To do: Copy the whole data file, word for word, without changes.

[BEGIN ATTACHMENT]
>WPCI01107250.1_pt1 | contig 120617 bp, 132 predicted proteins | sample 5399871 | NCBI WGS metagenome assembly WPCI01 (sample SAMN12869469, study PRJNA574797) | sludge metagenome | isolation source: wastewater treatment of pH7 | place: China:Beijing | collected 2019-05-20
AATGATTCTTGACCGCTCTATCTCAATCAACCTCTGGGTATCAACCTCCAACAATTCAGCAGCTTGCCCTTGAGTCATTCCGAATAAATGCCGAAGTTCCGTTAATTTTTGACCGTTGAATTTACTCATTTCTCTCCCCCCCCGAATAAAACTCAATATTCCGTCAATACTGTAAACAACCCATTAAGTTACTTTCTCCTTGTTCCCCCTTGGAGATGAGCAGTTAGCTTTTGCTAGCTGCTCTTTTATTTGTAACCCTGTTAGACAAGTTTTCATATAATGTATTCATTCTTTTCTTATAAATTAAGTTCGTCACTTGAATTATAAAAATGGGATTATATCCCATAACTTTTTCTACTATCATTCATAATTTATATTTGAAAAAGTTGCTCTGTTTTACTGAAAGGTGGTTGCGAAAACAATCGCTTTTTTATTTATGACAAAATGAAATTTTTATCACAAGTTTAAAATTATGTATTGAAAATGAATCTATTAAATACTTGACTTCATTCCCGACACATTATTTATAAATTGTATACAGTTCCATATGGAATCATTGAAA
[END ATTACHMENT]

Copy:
>WPCI01107250.1_pt1 | contig 120617 bp, 132 predicted proteins | sample 5399871 | NCBI WGS metagenome assembly WPCI01 (sample SAMN12869469, study PRJNA574797) | sludge metagenome | isolation source: wastewater treatment of pH7 | place: China:Beijing | collected 2019-05-20
AATGATTCTTGACCGCTCTATCTCAATCAACCTCTGGGTATCAACCTCCAACAATTCAGCAGCTTGCCCTTGAGTCATTCCGAATAAATGCCGAAGTTCCGTTAATTTTTGACCGTTGAATTTACTCATTTCTCTCCCCCCCCGAATAAAACTCAATATTCCGTCAATACTGTAAACAACCCATTAAGTTACTTTCTCCTTGTTCCCCCTTGGAGATGAGCAGTTAGCTTTTGCTAGCTGCTCTTTTATTTGTAACCCTGTTAGACAAGTTTTCATATAATGTATTCATTCTTTTCTTATAAATTAAGTTCGTCACTTGAATTATAAAAATGGGATTATATCCCATAACTTTTTCTACTATCATTCATAATTTATATTTGAAAAAGTTGCTCTGTTTTACTGAAAGGTGGTTGCGAAAACAATCGCTTTTTTATTTATGACAAAATGAAATTTTTATCACAAGTTTAAAATTATGTATTGAAAATGAATCTATTAAATACTTGACTTCATTCCCGACACATTATTTATAAATTGTATACAGTTCCATATGGAATCATTGAAA